BOOKMARK — an online function that lets you access your favorite websites quickly.
BROWSER — special software that allows you to navigate several areas of the Internet and view a website.
BULLETIN BOARD/NEWSGROUP — places to leave an electronic message or share news that anyone can read and respond to. Marketers or others can get your e-mail address from bulletin boards and newsgroups.
CHAT ROOM — a place for people to converse online by typing messages to each other. (Once you're in a chat room, others can contact you by e-mail. Some online services monitor their chat rooms and encourage children to report offensive chatter. Some allow parents to deny access to chat rooms altogether.)
CHATTING — a way for a group of people to converse online in real-time by typing messages to each other.
COOKIE — when you visit a site, a notation may be fed to a file " known as a "cookie" in your computer for future reference. If you revisit the site, the "cookie" file allows the website to identify you as a "return" guest — and offer you products tailored to your interests or tastes. You can set your online preferences to limit or let you know about "cookies" that a website places on your computer.
FILTER — software you can buy that lets you block access to websites and content that you may find unsuitable.
INTERNET — the universal network that allows computers to talk to other computers in words, text, graphics, and sound, anywhere in the world.
ISP (Internet Service Provider) — a service that allows you to connect to the Internet. When you sign up (it takes special software and a modem), you'll be asked to enter a screen name, a secret password and your credit card number. Usually, online charges are billed to your credit card. Most providers allow you to review your monthly expenses online instead of sending you a separate itemized bill. If you note unexpected charges from your ISP, call for an explanation. If you're not satisfied with the explanation, or think you may be the victim of fraud, write a letter to your credit card company and your state Attorney General.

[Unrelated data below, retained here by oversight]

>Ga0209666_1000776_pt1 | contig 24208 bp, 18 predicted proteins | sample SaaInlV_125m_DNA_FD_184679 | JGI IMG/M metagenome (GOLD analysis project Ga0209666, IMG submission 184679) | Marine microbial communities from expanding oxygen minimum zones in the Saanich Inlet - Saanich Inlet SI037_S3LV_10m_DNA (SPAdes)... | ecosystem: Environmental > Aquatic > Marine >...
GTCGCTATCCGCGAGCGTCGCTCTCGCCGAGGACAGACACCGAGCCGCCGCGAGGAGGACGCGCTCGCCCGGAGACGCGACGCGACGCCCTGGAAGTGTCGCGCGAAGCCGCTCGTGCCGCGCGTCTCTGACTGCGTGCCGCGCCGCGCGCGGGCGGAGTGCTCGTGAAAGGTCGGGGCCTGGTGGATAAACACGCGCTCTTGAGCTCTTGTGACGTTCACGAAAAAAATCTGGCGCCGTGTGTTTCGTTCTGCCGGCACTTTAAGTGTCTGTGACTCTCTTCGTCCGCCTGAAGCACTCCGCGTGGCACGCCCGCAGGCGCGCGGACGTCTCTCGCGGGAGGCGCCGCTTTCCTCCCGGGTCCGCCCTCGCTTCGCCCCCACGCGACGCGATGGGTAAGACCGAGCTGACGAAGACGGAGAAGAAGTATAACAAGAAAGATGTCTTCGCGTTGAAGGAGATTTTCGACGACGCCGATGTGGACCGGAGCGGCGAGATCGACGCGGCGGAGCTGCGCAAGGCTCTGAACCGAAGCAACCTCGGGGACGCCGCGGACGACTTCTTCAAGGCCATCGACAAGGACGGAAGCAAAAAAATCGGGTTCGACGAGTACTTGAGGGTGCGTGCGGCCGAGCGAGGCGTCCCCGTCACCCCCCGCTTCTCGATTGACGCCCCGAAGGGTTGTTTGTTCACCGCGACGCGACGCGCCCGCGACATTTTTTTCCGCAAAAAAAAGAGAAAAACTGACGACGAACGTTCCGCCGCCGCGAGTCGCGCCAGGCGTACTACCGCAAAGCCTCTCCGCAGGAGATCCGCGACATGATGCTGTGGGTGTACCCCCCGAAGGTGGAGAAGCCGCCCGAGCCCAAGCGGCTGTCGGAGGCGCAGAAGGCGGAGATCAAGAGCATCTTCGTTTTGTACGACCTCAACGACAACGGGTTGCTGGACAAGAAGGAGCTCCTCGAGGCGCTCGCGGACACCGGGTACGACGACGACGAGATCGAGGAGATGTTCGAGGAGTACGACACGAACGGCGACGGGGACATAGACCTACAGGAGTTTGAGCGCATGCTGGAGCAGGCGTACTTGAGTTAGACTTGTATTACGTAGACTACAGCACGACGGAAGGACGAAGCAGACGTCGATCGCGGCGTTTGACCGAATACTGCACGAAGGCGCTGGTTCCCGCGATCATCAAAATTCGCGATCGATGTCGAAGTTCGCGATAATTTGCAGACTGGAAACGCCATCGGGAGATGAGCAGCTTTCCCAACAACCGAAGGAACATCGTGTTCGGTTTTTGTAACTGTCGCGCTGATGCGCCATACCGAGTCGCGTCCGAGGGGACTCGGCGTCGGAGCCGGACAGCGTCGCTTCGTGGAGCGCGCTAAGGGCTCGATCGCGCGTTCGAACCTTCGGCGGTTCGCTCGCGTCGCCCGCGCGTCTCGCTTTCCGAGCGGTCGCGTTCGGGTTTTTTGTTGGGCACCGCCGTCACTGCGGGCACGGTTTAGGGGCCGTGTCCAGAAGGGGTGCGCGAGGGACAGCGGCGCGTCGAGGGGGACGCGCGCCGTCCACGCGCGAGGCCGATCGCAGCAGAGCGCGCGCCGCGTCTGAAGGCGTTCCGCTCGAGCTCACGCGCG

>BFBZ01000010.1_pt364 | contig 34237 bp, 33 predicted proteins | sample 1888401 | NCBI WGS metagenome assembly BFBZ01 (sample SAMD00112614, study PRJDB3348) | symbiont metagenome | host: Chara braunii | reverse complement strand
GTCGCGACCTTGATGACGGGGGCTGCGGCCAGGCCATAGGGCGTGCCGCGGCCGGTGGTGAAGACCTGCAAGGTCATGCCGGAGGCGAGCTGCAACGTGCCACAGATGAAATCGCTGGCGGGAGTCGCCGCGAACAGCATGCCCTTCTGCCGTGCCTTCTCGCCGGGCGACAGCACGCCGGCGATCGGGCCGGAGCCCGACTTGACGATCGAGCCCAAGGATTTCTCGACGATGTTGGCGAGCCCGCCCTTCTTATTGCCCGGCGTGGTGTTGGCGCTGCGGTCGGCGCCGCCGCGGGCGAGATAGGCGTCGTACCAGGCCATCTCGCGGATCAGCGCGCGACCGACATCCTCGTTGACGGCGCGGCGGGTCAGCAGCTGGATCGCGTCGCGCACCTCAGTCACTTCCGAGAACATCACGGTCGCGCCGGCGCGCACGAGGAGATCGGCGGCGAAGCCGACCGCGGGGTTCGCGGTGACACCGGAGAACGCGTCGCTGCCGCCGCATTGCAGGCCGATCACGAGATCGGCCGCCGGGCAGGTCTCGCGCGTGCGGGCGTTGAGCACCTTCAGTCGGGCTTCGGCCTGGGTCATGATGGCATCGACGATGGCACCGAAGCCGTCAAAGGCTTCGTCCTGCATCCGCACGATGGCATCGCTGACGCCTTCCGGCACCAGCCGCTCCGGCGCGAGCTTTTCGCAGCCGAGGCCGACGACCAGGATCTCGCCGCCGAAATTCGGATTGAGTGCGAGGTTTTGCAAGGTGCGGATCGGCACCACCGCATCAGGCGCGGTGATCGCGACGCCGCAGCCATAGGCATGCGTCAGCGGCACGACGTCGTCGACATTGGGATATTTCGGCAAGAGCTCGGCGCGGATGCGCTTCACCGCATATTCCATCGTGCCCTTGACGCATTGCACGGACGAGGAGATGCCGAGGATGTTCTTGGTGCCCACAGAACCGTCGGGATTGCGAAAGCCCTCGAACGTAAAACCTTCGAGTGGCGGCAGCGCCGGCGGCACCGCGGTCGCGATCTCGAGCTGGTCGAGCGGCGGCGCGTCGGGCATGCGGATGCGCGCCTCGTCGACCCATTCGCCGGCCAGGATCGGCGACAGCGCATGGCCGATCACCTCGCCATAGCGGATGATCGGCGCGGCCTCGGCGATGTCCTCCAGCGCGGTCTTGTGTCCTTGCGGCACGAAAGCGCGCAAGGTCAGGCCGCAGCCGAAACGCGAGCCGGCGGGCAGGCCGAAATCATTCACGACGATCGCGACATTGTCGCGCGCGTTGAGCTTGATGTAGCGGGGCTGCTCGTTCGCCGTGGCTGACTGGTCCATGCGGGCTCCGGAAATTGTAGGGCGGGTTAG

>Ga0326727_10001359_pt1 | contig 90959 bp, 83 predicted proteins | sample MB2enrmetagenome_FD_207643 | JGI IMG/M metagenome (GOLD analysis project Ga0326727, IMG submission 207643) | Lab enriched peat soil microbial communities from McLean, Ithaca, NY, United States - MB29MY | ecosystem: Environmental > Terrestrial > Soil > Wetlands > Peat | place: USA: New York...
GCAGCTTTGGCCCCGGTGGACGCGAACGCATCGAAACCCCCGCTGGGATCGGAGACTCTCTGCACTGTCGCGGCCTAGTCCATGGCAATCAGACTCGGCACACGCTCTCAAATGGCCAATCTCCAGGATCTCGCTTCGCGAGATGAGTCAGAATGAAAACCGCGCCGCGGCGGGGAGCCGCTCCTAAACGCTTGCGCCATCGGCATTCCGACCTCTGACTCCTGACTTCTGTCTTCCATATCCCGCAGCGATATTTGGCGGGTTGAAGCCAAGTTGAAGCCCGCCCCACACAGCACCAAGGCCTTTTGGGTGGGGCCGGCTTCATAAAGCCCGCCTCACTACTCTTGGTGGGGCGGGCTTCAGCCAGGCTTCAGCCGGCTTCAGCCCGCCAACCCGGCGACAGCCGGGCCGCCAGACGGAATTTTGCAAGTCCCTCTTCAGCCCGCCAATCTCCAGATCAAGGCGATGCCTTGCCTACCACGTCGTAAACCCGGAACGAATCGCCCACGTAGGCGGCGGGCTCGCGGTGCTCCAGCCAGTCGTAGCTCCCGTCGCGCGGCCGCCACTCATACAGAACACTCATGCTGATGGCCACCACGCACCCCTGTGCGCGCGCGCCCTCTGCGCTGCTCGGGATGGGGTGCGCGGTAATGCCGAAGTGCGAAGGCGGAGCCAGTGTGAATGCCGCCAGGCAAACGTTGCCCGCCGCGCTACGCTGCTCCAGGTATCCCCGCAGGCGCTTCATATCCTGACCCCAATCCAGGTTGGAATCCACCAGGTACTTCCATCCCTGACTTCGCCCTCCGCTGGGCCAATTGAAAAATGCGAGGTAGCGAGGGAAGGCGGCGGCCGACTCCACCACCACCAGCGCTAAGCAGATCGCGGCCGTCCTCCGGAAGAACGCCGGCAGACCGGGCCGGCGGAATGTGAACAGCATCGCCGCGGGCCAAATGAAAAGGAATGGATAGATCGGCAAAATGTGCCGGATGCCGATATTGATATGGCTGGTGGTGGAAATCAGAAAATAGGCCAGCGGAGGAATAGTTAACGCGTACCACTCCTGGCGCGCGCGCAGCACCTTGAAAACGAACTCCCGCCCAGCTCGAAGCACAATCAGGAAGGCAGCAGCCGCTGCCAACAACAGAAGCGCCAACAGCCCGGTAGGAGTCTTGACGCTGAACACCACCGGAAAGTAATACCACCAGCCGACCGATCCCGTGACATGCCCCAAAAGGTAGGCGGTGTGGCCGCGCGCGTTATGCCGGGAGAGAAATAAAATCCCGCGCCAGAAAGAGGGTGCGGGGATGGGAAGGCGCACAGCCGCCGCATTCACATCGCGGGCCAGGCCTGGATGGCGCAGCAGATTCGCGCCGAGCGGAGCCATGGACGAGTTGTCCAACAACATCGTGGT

JUNK E-MAIL — unsolicited commercial e-mail; also known as "spam." Usually junk e-mail doesn't contain the recipient's address on the "To" line. Instead, the addressee is a made-up name, such as "firstname.lastname@example.org." Or the address on the "To" line is identical to the one on the "From' line.
KEYWORD — a word you enter into a search engine to begin the search for specific information or websites.
LINKS — highlighted words on a website that allow you to connect to other parts of the same website or to other websites.
LISTSERV — an online mailing list that allows individuals or organizations to send e"mail to groups of people at one time.
MODEM — an internal or external device that connects your computer to a phone line and, if you wish, to a company that can link you to the Internet.
SCREEN NAME — the name you call yourself when you communicate online. You may want to abbreviate your name or make up a name. Your ISP may allow you to use several screen names.
SEARCH ENGINE — a function that lets you search for information and websites. Using a search engine is like accessing the main card file in a library, only easier. A few keywords can lead you almost anywhere on the Internet. You can find search engines or a search function on many websites.
URL (Uniform Resource Locator) — the address that lets you locate a particular site. For example, http://www.ftc.gov is the URL for the Federal Trade Commission. All government URLs end in .gov. Non-profit organizations and trade associations end in .org. For example, http://www.naag.org is the URL for the National Association of Attorneys General. Commercial companies now end in .com, although additional suffixes or domains may be used as the number of businesses on the Internet grows. Other countries use different endings.
WEBSITE — An Internet destination where you can look at and retrieve data. All the websites in the world, linked together, make up the World Wide Web or the "Web."